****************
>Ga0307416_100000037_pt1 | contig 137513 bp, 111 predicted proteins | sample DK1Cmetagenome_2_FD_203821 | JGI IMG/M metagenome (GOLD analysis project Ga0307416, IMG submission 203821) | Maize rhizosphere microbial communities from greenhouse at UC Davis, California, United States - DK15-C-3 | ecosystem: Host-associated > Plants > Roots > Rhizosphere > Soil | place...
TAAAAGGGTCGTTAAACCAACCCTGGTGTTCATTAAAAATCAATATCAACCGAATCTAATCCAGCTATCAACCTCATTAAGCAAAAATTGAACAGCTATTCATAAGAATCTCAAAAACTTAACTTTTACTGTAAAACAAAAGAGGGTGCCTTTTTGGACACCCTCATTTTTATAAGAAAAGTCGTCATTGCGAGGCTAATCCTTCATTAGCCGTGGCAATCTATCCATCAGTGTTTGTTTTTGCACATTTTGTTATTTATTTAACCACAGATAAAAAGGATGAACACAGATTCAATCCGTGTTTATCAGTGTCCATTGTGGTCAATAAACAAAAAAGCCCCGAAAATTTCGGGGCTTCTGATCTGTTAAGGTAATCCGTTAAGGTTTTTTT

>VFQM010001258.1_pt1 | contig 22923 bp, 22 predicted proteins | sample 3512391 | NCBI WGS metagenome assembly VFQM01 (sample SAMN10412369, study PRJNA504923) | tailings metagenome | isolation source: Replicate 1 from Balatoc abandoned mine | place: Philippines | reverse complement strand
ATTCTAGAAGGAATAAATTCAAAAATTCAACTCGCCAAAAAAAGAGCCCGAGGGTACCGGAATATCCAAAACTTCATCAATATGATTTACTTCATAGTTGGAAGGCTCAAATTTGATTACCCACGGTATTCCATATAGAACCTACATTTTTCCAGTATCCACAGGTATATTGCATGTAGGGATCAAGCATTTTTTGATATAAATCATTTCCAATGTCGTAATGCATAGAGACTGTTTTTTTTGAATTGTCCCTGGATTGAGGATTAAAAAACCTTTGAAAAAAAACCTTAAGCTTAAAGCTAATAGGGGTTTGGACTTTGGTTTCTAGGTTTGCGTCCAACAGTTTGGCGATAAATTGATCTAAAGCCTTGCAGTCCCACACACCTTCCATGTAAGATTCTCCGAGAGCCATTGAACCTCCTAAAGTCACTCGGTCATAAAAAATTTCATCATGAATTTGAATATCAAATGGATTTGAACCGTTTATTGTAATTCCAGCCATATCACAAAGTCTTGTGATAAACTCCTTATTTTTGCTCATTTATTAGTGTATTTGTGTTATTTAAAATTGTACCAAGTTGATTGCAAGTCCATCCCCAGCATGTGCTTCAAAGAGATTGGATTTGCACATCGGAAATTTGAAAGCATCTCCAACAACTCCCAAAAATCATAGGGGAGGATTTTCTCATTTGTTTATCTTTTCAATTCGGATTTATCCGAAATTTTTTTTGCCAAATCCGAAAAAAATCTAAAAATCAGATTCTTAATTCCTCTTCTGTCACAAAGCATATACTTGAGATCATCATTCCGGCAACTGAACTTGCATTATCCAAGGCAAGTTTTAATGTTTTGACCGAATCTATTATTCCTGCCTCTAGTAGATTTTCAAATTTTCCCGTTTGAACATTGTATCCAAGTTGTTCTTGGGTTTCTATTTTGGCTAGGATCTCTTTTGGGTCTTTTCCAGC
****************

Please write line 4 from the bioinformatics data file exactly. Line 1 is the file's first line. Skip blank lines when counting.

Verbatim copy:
ATTCTAGAAGGAATAAATTCAAAAATTCAACTCGCCAAAAAAAGAGCCCGAGGGTACCGGAATATCCAAAACTTCATCAATATGATTTACTTCATAGTTGGAAGGCTCAAATTTGATTACCCACGGTATTCCATATAGAACCTACATTTTTCCAGTATCCACAGGTATATTGCATGTAGGGATCAAGCATTTTTTGATATAAATCATTTCCAATGTCGTAATGCATAGAGACTGTTTTTTTTGAATTGTCCCTGGATTGAGGATTAAAAAACCTTTGAAAAAAAACCTTAAGCTTAAAGCTAATAGGGGTTTGGACTTTGGTTTCTAGGTTTGCGTCCAACAGTTTGGCGATAAATTGATCTAAAGCCTTGCAGTCCCACACACCTTCCATGTAAGATTCTCCGAGAGCCATTGAACCTCCTAAAGTCACTCGGTCATAAAAAATTTCATCATGAATTTGAATATCAAATGGATTTGAACCGTTTATTGTAATTCCAGCCATATCACAAAGTCTTGTGATAAACTCCTTATTTTTGCTCATTTATTAGTGTATTTGTGTTATTTAAAATTGTACCAAGTTGATTGCAAGTCCATCCCCAGCATGTGCTTCAAAGAGATTGGATTTGCACATCGGAAATTTGAAAGCATCTCCAACAACTCCCAAAAATCATAGGGGAGGATTTTCTCATTTGTTTATCTTTTCAATTCGGATTTATCCGAAATTTTTTTTGCCAAATCCGAAAAAAATCTAAAAATCAGATTCTTAATTCCTCTTCTGTCACAAAGCATATACTTGAGATCATCATTCCGGCAACTGAACTTGCATTATCCAAGGCAAGTTTTAATGTTTTGACCGAATCTATTATTCCTGCCTCTAGTAGATTTTCAAATTTTCCCGTTTGAACATTGTATCCAAGTTGTTCTTGGGTTTCTATTTTGGCTAGGATCTCTTTTGGGTCTTTTCCAGC